The EU’s plans for the future of clean energy

In proposals made over two years ago, the EU outlined its plans for changing the way European energy markets are run. According to the Commissioner for climate action and energy, Miguel Arias Canete, the EU is “on the brink of a clean energy revolution.”

When the plans were introduced in 2016, they were hailed by the commission as allowing “consumers and communities will be empowered to actively participate in the electricity market and generate their own electricity, consume it or sell it back to the market.”

So, does this mean we could see a revolution in clean energy? It was promised that consumers would be able to sell their own electricity as part of “citizen energy communities”. The question is: has this been delivered?

The EU claims that, for the most part, it has kept its word. On paper, policies have been introduced that have been seen by some as a “turning point”, especially in terms of smaller-scale renewable energy; solar power, for instance, has become more widely used in the last two years.

Furthermore, the EU has estimated that, by the year 2030, over 50 GW of solar and wind energy will be owned by individual energy communities. That equates to around 17 and 21% of the total capacity. And at the heart of the project, it’s hoped that consumers will be able to sell or share their own energy.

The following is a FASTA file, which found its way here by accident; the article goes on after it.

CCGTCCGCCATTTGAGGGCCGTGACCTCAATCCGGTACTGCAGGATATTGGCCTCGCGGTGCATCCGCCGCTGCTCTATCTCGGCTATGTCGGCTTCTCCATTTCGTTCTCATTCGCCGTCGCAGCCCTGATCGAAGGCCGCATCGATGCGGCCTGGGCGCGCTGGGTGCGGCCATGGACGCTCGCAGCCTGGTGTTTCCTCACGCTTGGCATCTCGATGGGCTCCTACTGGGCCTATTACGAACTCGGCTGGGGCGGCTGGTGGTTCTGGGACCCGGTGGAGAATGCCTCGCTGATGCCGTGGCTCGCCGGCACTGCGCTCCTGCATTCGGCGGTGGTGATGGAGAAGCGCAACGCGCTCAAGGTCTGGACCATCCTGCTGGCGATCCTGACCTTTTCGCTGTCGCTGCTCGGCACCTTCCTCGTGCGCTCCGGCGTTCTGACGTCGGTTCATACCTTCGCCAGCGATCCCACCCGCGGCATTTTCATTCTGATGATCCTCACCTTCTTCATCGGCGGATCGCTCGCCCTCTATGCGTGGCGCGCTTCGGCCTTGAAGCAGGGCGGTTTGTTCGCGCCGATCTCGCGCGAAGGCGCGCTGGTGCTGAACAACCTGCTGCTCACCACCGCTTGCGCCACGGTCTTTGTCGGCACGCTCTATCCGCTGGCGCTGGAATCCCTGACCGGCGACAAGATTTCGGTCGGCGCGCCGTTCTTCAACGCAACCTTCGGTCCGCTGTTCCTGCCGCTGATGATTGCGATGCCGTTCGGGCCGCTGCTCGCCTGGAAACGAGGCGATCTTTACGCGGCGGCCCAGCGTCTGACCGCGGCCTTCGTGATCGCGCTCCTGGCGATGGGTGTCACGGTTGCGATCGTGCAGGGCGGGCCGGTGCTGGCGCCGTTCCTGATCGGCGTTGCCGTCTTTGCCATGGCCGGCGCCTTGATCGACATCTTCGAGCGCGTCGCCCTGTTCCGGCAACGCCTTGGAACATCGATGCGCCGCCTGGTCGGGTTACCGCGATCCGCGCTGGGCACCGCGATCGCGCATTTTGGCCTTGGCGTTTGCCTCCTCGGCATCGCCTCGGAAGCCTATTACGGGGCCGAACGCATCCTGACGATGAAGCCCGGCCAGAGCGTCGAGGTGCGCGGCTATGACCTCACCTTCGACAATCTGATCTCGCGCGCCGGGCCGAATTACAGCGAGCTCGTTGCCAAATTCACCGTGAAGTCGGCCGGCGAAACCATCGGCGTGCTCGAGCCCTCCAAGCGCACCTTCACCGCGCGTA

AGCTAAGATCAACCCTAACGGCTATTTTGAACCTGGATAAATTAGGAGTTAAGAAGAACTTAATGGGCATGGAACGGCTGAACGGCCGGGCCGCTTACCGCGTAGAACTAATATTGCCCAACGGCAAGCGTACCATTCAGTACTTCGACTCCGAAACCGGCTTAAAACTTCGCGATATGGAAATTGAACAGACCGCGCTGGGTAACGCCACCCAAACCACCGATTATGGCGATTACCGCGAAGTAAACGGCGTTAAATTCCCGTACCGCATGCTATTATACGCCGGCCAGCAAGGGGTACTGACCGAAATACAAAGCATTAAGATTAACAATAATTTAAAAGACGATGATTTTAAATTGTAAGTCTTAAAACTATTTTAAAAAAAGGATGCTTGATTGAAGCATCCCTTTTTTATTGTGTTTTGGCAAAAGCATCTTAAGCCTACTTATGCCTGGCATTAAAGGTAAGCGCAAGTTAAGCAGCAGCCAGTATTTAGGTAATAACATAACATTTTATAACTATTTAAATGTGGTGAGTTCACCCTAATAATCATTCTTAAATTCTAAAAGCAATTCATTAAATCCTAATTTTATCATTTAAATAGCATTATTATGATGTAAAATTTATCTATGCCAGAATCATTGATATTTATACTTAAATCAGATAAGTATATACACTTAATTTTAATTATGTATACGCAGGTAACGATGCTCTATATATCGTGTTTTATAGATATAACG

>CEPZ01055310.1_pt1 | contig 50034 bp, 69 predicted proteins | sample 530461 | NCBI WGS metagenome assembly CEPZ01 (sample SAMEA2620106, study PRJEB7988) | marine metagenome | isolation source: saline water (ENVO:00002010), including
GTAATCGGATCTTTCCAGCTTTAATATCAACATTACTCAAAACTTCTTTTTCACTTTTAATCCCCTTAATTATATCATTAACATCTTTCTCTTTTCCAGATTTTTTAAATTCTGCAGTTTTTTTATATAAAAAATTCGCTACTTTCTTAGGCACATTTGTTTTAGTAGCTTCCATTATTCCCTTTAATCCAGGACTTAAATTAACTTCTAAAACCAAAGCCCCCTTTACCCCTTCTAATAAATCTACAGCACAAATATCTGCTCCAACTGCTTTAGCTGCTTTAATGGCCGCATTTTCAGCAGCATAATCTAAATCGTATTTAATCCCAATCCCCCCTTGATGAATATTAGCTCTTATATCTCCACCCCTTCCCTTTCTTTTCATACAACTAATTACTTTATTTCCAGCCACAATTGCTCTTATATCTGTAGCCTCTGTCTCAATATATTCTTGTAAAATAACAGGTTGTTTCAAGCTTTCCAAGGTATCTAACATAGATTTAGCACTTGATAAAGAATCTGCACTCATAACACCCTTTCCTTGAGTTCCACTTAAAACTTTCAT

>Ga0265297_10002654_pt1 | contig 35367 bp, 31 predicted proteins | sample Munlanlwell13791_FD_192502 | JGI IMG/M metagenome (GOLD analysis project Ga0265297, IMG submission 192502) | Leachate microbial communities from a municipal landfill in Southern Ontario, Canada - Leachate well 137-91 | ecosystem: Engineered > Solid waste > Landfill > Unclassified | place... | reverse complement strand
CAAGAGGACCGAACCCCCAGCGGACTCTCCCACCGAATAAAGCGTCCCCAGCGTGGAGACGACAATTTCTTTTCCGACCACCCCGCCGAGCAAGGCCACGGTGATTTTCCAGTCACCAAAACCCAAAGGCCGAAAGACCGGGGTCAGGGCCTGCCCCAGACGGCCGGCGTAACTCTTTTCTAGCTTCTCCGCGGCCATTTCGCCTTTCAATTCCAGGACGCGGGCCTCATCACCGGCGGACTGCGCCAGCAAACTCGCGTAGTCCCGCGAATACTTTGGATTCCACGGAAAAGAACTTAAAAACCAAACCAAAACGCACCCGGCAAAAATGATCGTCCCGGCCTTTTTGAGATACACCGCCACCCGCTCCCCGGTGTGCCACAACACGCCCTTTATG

This would include energy generated from a variety of methods including solar panels, batteries, and charging stations used to power electric vehicles. The deal reached this week, which has been described as a “new horizon” for “energy ownership” across Europe, will, it’s hoped, bring us closer to the end goal.

If the Commission’s estimates are correct, it means that by 2050, 37% of renewable energy could come from individual energy communities. The talks were finalised last month and would encourage citizens to produce more of their own energy: a key strategy for combating climate change and moving away from fossil fuels.


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